Philippines Supreme Court Blocks High Taxes on Gambling Operators

Due to stringent new regulations, a number of Chinese online casinos have been leaving the Philippines. Now the country’s Supreme Court has moved to block higher taxes on the online gambling industry.

The court has issued a temporary restraining order to stop the collection of increased taxes on Philippine offshore gaming operators (POGOs) through the Bayanihan to Recover as One law (also known as Bayanihan 2).

Rodrigo Duterte President of the Philippines

The law was brought in by President Rodrigo Duterte to try to lessen the recession caused by the coronavirus pandemic. Included in the law is a 5% franchise tax on total bets collected by POGOs rather than on their net income.

However, in good news for operators, the court has stopped the enforcement of Section 11 of the law, which includes “amounts derived from the five percent (5%) franchise tax on the gross bets or turnovers or the agreed pre-determined minimum monthly revenues from gaming operations, whichever is higher, earned by offshore gaming licensees, including gaming operators, gaming agents, service providers, and gaming support providers.”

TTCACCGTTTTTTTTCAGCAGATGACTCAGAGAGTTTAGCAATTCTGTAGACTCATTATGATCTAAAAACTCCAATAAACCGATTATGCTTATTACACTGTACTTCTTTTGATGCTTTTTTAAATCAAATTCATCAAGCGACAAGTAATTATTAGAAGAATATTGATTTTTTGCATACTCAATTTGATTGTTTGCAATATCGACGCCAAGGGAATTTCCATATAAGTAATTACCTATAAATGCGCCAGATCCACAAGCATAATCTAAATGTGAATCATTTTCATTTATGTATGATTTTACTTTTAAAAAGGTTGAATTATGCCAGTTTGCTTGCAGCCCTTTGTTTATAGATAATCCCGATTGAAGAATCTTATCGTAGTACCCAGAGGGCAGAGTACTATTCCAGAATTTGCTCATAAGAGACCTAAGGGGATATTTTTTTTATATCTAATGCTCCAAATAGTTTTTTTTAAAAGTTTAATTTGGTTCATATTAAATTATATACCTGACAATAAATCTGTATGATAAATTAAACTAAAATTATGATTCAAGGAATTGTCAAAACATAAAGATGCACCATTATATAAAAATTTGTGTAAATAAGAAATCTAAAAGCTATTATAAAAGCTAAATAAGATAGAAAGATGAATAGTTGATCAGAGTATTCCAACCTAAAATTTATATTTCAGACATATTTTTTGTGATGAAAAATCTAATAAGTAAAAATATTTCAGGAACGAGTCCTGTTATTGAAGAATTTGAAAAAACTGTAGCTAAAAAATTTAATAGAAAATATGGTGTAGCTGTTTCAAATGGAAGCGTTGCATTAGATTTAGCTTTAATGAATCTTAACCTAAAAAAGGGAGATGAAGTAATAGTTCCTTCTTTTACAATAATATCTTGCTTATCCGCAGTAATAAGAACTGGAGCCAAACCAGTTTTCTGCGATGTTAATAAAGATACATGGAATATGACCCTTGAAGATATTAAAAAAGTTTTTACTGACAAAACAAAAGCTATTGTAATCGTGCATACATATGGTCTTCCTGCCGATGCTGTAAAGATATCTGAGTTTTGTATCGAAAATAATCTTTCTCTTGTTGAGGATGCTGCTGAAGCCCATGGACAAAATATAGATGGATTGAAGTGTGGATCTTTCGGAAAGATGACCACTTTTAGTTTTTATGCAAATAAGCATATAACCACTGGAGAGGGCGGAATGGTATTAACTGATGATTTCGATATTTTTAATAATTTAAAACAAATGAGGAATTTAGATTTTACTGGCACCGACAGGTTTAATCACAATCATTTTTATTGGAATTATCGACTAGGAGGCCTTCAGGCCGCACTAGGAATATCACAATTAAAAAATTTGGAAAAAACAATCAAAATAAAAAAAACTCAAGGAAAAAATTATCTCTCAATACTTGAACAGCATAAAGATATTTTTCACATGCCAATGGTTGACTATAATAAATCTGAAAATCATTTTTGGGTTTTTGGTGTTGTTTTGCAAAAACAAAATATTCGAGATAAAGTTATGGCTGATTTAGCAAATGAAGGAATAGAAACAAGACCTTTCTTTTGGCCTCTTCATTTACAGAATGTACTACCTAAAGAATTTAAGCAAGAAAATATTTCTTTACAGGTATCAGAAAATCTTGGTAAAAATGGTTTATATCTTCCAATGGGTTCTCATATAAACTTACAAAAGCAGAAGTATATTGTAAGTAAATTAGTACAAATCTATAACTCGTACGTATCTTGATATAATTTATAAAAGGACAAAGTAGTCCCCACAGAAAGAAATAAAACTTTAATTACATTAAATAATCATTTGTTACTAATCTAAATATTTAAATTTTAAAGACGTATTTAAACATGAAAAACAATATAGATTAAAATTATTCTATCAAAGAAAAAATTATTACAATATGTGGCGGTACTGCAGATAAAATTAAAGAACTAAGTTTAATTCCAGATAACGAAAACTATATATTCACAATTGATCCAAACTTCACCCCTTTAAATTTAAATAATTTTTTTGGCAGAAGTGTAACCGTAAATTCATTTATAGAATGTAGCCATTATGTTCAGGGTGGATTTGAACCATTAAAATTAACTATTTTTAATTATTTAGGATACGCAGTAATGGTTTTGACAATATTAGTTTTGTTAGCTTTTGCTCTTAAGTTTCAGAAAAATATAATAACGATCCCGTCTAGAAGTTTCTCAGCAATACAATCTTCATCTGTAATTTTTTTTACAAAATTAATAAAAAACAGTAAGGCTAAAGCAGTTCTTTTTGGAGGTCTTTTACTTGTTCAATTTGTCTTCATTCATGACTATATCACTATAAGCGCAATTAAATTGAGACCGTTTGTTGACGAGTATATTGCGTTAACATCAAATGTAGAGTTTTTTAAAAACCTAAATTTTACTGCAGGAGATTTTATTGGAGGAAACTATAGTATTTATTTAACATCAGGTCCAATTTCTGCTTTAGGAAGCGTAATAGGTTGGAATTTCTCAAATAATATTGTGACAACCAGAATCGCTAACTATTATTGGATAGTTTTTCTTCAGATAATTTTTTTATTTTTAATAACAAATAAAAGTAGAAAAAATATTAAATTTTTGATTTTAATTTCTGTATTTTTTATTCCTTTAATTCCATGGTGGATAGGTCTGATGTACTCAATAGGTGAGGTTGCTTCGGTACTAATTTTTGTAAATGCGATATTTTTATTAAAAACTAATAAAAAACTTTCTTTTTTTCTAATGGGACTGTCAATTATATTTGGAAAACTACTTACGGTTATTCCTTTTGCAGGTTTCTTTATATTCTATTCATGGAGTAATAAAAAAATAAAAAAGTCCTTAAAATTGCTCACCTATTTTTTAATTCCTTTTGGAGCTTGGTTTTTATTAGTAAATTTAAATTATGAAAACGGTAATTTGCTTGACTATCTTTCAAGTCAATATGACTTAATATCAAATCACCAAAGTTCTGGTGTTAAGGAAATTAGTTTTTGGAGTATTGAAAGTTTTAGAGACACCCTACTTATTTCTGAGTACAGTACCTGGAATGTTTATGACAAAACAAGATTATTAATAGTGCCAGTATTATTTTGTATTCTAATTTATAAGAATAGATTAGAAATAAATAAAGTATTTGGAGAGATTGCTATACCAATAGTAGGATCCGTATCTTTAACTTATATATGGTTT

A number of operators, such as Golden Dragon Empire, Riesling Capital Limited, and Oriental Game Limited, challenged the law in court. They claimed that the requirements are "Patent violations of substantive due process and equal protection of the law, and are oppressive and offensive not only to the petitioners, but also to other foreign corporations who are subject to their provisions.”

It was thought that the provision would bring P17.5 billion in additional revenues. However, the court ruled that the provision was a ‘rider’, which means it was a subject matter not expressed by the title of the law, which is necessary according to the country’s Constitution.

As noted, a number of POGOs have already left the country due to the pandemic and the government’s restrictions. There has been a clampdown on POGOs by agencies such as the Department of Finance and the Bureau of Internal Revenue for allegedly not paying taxes totaling more than P20 billion. Furthermore, there have been claims that the industry has links to human trafficking and prostitution.

Despite this, the Philippine Amusement and Gaming Corporation, the industry’s regulator, has been fighting hard for POGOs to resume operations during the pandemic.

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